Nurse rejects WakeMed's claim that nursing staff overcharged Medicare

She says people in her field lack ‘autonomy’ to trump billing charges

jneff@newsobserver.comDecember 22, 2012 

When Vicki Hewitt-McNeil read about WakeMed’s $8 million settlement for wrong Medicare billing, the Raleigh nurse didn’t buy the story.

According to the settlement, a nursing director instructed her staff to admit patients as inpatients and ignore doctors’ orders to treat them on the less expensive outpatient basis.

With two decades of nursing experience, Hewitt-McNeil didn’t like that the blame was shifted down the totem pole to nurses, who don’t wield the power of administrators and doctors.

“I honestly cannot believe this was the nursing department that did this,” Hewitt-McNeil said. “That’s just not possible.”

Hewitt-McNeil, who first made her opinion known in a letter to the editor in The News & Observer, has two decades of nursing experience. She worked at Duke University Hospital for 10 years, as a manager at Dorothea Dix Hospital and at nursing homes. She also worked shifts at WakeMed as a pool nurse, similar to working as a substitute teacher. “Nurses at WakeMed don’t have the autonomy to do anything,” Hewitt-McNeil said. “You have to call a doctor for everything.”

Debbie Laughery, WakeMed’s spokeswoman, said the agreement struck with federal investigators prohibits the hospital from discussing the case or Hewitt-McNeil’s comments.

But the nurse’s comments show that it may take some time for WakeMed to shake off the effect of the first federal sanction in the 52-year-old hospital’s history.

The federal investigation began in 2007, when auditors noted that WakeMed had the highest level in the state of “zero-stay days,” when the hospital billed for expensive overnight stays when the patient had been treated and discharged the same day.

The problem cases were all in WakeMed’s heart center, which has long served as the hospital’s big money maker.

According to the settlement, WakeMed’s director of Patient Access ran a staff that routinely ignored doctors’ orders about how to classify patients at the cardiac center. Sometimes doctors sent orders without classifying a patient, and nurses failed to consult doctors before billing Medicare for the pricier inpatient services. In other cases, the nurses ignored written physician orders to treat patients as outpatients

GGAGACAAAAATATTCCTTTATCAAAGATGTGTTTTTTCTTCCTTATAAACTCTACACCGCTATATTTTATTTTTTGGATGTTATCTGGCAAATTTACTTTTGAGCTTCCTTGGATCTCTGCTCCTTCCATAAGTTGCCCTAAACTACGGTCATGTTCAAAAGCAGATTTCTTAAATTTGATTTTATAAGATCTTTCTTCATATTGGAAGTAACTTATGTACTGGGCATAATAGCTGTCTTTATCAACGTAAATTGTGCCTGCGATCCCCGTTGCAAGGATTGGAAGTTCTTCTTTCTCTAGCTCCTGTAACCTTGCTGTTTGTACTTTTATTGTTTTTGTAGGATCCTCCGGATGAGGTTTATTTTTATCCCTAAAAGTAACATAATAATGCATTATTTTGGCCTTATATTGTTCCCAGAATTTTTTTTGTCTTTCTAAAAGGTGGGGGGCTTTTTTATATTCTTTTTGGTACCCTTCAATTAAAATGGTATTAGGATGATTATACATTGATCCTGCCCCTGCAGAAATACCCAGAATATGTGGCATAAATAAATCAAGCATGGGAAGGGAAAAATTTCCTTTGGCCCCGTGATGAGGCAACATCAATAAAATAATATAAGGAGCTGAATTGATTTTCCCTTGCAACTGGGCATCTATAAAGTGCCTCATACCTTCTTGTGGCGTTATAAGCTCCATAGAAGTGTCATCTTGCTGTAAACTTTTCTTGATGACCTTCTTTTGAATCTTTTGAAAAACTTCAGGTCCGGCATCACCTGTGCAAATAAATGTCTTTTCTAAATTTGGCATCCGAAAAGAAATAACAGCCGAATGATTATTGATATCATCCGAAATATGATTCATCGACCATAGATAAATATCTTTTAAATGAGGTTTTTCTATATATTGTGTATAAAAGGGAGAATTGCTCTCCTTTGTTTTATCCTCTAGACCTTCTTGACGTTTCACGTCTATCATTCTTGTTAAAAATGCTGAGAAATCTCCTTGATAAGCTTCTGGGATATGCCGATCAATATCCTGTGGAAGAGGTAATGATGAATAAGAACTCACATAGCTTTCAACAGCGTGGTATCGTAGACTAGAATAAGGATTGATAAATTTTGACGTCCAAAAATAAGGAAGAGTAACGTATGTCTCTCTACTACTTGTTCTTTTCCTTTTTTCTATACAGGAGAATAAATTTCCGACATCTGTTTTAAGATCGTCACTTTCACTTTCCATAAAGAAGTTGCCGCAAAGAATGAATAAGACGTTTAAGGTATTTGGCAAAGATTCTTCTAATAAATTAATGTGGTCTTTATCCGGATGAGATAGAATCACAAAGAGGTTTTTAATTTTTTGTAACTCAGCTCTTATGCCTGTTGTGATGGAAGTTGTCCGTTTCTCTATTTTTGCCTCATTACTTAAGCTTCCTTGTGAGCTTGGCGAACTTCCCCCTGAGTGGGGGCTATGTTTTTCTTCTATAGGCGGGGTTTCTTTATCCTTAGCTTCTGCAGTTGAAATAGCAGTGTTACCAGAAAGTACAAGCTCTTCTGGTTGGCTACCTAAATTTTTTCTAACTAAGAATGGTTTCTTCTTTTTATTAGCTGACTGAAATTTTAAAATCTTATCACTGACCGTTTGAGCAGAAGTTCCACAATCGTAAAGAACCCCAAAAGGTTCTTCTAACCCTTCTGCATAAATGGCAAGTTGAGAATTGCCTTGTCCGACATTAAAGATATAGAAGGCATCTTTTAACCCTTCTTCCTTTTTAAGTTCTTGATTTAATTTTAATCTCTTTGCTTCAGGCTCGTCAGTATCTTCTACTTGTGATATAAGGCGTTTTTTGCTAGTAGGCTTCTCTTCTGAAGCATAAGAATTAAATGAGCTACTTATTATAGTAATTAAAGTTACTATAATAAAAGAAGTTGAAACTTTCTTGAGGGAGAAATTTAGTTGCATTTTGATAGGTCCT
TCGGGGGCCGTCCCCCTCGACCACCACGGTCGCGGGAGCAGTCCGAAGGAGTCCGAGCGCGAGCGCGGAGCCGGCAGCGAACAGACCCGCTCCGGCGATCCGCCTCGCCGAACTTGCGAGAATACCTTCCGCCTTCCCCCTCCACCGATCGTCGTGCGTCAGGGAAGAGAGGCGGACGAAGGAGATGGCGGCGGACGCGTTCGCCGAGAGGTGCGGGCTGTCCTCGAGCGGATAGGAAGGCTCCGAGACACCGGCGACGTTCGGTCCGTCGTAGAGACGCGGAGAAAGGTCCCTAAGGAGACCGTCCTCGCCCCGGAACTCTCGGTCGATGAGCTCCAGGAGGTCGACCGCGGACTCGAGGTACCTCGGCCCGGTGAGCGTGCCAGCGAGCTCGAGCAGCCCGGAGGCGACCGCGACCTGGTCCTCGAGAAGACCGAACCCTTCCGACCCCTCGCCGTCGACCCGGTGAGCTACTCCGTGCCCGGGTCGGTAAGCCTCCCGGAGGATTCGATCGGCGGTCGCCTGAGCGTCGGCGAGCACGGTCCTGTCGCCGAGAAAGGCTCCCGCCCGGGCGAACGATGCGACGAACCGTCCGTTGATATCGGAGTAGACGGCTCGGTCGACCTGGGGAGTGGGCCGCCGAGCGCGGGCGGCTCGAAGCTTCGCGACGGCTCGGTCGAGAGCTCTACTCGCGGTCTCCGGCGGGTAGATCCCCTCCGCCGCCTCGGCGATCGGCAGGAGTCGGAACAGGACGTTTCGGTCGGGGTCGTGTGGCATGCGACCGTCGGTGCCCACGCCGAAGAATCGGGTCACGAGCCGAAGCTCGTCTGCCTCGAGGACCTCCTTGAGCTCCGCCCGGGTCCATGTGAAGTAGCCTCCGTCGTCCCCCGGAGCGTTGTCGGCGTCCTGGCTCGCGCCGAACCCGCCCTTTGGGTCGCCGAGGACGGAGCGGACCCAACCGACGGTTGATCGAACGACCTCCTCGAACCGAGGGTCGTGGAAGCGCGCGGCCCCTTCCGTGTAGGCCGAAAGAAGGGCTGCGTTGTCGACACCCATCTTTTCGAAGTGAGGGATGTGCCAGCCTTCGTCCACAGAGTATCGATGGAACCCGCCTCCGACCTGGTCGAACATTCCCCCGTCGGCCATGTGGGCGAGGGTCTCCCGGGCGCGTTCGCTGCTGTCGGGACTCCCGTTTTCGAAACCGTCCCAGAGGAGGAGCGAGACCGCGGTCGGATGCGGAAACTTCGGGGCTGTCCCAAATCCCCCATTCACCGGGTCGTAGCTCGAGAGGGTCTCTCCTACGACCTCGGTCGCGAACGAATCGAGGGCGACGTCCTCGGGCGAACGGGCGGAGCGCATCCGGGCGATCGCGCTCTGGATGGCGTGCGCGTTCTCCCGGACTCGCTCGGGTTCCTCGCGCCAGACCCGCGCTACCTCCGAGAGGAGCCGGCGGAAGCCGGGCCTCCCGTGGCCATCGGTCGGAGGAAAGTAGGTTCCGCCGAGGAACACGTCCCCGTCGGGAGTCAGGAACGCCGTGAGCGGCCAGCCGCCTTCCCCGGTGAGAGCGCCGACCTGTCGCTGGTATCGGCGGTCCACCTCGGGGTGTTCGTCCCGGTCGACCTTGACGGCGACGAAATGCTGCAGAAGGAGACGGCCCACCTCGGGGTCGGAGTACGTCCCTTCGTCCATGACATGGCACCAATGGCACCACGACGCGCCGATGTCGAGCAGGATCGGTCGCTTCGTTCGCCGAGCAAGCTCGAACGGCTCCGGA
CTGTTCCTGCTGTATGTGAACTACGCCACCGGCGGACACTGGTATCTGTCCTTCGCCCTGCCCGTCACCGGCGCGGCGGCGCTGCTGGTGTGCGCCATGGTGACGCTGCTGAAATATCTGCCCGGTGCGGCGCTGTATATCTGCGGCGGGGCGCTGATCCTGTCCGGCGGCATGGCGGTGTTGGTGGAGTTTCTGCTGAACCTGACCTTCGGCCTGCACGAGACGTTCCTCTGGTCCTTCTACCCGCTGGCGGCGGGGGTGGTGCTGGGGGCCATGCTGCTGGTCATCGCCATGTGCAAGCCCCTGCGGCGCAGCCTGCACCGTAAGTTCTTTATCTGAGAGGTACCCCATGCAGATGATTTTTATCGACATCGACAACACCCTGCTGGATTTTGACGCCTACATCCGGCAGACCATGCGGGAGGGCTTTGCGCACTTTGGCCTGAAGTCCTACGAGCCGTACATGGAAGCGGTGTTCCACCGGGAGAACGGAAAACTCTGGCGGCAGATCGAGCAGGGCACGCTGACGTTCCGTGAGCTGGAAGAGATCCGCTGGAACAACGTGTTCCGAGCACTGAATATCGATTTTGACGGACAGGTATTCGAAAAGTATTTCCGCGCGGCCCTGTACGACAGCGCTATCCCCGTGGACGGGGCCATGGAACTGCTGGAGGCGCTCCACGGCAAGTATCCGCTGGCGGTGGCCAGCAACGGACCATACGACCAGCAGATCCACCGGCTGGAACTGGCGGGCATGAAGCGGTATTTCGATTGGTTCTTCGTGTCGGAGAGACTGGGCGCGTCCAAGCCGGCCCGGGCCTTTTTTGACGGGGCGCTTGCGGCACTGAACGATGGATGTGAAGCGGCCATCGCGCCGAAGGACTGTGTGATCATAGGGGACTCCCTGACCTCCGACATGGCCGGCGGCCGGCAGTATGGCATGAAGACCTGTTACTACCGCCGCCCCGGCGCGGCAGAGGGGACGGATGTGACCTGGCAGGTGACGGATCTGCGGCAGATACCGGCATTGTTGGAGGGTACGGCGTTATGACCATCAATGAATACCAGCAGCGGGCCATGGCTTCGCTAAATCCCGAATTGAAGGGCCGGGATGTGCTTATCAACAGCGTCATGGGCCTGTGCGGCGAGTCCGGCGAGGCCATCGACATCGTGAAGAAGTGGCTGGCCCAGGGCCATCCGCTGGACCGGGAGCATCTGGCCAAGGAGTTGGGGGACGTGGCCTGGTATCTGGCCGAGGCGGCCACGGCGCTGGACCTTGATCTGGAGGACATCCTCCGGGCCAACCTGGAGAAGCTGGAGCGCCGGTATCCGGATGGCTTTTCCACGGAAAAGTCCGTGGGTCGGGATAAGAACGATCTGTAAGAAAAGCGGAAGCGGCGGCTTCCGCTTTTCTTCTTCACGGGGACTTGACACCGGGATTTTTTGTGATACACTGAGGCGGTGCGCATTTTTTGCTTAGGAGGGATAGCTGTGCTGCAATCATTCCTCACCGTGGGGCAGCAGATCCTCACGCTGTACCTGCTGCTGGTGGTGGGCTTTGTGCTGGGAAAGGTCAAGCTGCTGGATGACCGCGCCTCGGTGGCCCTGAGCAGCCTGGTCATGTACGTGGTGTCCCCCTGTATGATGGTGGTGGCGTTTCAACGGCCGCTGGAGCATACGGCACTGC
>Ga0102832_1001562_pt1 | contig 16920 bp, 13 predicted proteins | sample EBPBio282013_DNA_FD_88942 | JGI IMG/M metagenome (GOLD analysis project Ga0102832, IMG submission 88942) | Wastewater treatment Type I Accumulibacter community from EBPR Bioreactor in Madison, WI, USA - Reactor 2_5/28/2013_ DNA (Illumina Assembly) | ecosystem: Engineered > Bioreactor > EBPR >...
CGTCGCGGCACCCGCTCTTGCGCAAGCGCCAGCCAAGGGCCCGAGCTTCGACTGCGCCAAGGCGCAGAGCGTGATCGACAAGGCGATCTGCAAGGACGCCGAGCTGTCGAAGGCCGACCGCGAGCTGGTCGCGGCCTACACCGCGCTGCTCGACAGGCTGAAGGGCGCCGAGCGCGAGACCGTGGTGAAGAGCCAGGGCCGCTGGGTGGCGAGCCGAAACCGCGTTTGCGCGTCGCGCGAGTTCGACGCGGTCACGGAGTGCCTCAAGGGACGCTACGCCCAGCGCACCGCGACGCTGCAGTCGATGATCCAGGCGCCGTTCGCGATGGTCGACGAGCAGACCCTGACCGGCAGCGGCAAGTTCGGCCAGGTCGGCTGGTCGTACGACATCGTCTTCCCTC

Heidi McAfee, who retired earlier this year, was the nursing director responsible for the billing changes during most of the period. McAfee did not return telephone messages left last week.

In an interview earlier last week, WakeMed CEO Bill Atkinson declined to discuss McAfee. “I don’t want to talk about Heidi,” Atkinson said. “She’s somebody who did a great job and tried to get it right in our opinion.”

Atkinson blamed the problem on erroneous interpretation of complicated Medicare regulations. He said WakeMed agreed to pay back the money when it was first brought to its attention. Federal authorities said WakeMed has been cooperative throughout.

News of WakeMed’s settlement caused other area hospitals to examine their billing practices.

Rex Hospital officials called a meeting of case managers the next morning to make sure their billings were in order. “When there is significant news about any hospital, but especially another local hospital, it is a good opportunity to discuss the problems they encountered, and what we can learn from their experience,” said spokesman Alan Wolf in a statement.

Duke University Hospital and UNC Hospitals had similar discussions, spokeswomen said. Hewitt-McNeil said it’s difficult for many nurses to speak up in these situations.

“Nurses may not talk about it among themselves,” Hewitt-McNeil said. “They may not speak up out of fear of their job or repercussions.”

Neff: 919-829-4516

News & Observer is pleased to provide this opportunity to share information, experiences and observations about what's in the news. Some of the comments may be reprinted elsewhere in the site or in the newspaper. We encourage lively, open debate on the issues of the day, and ask that you refrain from profanity, hate speech, personal comments and remarks that are off point. Thank you for taking the time to offer your thoughts.

Commenting FAQs | Terms of Service